In his Memorandum-Decision and Order dated October 1, 1984, reported at 611 F. Supp. 333 (N.D.N.Y.1984), Judge Miner thoroughly disposes of the claim that the Secretary's action violated both the letter and the spirit of the Social Security Act.1  We agree with his reasoning and adopt his decision on those points.

New York's final claim is that the recoupment of overpayments before actual recovery represents a change in policy that cannot be effectuated absent compliance with the APA. Judge Miner rejected this claim on two grounds. First, he found that New York's characterization of the Secretary's recoupment policy as inconsistent with past practice was not accurate. Second, he found that New York had not raised the APA argument to GAB and thus could not raise the claim in federal court.

We agree with Judge Miner that New York has not substantiated its claim that the Secretary's position on recoupment of overpayments has been inconsistent. New York points to no case where the Secretary acted other than she did here. However, unlike Judge Miner, we believe that New York's APA argument was raised to GAB. See Br. for New York to GAB at 6, reprinted in J.App. at 110. Nevertheless, we find the APA argument unavailing.

The Secretary's position was not only consistent with the clear language of 42 U.S.C. § 1396b(d) (2), it was supported by existing regulations. Under 45 C.F.R. Sec. 201.5(a) (3), a state must submit quarterly statements to the Secretary. These statements must include a report on "expenditures not properly subject to Federal financial participation which are acknowledged by the State agency or have been revealed in the course of an audit." Moreover, 45 C.F.R. Sec. 201.13 (1984) provides:After consideration of a State agency's appeal [of proper audit exceptions] by the Administrator, [HCFA] advises the State agency of any expenditures in which the Federal Government may not participate and requests it to include the amount as adjustments in a subsequent statement of expenditures. Expenditures in which it is found the Federal Government may not participate and which are not properly adjusted through the State's claim will be deducted from subsequent grants made to the State agency.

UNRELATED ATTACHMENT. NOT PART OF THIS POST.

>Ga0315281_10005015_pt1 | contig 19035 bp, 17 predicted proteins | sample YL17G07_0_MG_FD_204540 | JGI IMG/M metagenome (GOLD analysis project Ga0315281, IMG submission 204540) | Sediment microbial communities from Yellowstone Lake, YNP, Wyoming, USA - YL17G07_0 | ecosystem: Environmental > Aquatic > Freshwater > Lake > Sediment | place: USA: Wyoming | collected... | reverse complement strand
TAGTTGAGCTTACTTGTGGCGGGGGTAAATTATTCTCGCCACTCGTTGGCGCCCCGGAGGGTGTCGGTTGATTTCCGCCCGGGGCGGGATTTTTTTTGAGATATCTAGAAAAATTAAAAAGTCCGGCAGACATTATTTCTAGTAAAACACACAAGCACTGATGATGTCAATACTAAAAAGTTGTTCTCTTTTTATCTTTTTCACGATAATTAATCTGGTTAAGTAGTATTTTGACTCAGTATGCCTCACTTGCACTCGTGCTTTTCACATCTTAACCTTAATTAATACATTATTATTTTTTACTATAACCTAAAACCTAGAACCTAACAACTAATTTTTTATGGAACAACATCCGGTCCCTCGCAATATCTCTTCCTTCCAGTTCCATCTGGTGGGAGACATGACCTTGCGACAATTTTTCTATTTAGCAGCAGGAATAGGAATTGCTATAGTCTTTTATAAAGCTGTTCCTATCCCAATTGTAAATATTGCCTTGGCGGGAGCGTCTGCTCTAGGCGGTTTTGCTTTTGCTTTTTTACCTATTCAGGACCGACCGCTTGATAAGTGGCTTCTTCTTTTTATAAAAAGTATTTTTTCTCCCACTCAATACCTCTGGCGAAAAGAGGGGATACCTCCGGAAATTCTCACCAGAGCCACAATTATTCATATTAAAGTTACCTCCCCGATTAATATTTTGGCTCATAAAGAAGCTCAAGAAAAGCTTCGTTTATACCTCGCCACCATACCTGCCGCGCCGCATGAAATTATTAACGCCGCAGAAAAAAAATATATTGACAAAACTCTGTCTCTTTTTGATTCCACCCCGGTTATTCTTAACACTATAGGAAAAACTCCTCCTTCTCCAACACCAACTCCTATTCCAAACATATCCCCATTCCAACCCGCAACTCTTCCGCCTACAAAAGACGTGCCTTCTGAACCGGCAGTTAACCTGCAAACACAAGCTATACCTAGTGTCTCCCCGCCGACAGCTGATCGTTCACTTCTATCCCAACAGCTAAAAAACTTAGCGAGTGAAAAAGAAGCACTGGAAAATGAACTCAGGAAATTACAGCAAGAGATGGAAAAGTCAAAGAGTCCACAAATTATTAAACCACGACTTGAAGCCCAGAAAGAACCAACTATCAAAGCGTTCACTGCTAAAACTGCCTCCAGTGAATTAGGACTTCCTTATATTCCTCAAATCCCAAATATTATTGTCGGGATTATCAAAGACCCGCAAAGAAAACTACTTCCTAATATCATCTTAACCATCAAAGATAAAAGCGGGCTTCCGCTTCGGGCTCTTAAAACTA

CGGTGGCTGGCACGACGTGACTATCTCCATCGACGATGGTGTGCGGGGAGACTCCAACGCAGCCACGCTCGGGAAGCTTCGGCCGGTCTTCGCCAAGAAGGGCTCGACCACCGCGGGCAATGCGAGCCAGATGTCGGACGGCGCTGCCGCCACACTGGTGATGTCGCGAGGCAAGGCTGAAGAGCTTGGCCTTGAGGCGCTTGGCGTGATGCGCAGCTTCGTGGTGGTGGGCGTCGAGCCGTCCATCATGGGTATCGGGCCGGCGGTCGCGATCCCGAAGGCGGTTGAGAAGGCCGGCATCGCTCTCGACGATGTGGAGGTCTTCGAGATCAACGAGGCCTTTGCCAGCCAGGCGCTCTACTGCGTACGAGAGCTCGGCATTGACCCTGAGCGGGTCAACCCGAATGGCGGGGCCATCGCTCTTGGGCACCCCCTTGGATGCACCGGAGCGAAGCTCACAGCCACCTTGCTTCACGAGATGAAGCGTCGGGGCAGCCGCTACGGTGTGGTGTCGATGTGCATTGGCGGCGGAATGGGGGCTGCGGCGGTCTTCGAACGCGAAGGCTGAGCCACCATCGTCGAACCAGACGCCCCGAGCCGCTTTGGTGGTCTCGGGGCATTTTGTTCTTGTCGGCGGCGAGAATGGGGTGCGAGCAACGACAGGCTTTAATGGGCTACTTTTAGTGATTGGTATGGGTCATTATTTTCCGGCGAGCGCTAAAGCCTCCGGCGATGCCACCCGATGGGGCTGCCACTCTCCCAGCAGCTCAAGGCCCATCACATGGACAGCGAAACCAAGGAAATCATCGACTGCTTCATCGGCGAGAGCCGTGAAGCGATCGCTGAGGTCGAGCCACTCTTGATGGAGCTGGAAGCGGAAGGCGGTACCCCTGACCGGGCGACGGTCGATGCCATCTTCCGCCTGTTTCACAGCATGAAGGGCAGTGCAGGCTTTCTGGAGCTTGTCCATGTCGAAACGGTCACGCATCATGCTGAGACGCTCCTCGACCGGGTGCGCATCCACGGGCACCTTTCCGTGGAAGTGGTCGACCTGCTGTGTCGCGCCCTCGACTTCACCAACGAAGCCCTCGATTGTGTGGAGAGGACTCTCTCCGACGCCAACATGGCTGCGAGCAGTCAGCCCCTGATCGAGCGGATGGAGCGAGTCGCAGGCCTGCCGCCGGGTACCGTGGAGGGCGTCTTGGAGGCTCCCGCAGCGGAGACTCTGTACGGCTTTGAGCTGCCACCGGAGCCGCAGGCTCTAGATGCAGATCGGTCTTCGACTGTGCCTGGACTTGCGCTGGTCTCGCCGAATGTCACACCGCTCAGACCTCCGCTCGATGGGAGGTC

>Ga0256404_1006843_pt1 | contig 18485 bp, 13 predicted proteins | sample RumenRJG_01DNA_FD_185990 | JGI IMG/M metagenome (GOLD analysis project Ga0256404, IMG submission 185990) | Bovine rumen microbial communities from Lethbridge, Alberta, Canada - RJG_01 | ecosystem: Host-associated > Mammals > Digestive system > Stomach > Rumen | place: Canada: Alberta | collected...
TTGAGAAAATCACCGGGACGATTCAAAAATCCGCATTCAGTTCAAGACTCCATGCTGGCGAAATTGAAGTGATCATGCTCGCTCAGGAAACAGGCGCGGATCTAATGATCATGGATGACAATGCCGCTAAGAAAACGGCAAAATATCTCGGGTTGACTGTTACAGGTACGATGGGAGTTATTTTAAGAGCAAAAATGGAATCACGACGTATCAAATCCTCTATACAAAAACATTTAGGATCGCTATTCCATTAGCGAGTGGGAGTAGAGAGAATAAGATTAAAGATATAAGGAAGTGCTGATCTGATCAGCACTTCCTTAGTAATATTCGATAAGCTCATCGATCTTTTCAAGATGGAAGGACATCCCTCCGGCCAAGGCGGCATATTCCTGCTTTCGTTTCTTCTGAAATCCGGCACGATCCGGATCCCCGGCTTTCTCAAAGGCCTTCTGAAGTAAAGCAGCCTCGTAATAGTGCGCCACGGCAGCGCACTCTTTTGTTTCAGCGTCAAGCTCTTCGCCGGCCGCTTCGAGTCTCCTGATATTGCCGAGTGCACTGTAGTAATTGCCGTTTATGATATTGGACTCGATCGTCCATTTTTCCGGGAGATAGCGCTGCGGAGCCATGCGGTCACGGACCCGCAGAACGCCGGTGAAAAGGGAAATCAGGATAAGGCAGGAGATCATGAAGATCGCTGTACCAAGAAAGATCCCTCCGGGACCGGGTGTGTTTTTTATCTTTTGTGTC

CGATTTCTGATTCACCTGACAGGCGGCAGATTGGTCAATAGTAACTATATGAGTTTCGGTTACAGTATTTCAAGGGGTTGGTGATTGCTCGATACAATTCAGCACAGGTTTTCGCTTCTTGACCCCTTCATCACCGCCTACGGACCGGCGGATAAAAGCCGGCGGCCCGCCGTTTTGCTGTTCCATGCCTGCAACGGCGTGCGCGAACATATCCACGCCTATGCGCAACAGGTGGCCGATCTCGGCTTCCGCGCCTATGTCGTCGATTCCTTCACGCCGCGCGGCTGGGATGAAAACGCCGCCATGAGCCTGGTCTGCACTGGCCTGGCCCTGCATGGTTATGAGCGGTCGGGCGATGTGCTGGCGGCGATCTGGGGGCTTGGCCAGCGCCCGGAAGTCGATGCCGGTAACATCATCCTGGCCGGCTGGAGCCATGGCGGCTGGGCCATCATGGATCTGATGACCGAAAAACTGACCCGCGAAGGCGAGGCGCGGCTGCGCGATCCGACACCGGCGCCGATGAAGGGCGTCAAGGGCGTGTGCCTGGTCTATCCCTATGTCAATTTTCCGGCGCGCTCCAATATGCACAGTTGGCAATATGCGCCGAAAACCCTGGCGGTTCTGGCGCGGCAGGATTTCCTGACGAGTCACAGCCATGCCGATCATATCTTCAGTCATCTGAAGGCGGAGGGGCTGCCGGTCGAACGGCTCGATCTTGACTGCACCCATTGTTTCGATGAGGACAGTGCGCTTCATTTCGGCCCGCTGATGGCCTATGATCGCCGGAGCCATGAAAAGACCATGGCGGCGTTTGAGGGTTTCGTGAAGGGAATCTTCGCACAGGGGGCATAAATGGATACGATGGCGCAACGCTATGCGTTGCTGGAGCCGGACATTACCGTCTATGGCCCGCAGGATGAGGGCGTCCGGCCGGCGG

When these regulations are coupled with the clear language of section 1396b(d) (2) and New York's inability to substantiate its claim that the Secretary's policy has been inconsistent, New York's APA argument cannot prevail.

We have considered all of New York's claims and find them to be without merit. The judgment of the district court is affirmed.

 1

In his opinion, Judge Miner attempts to distinguish the instant case from Commonwealth of Massachusetts v. Heckler, 576 F. Supp. 1565 (D. Mass. 1984). The district court in Massachusetts held that payments to a state at an interim rate higher than the established final rate were not "overpayments" under 42 U.S.C. § 1396b(d) (2) and thus were not subject to immediate recoupment. That decision was subsequently reversed. Commonwealth of Massachusetts v. Heckler, 749 F.2d 89 (1st Cir. 1984). The result reached by the First Circuit is consistent with Judge Miner's analysis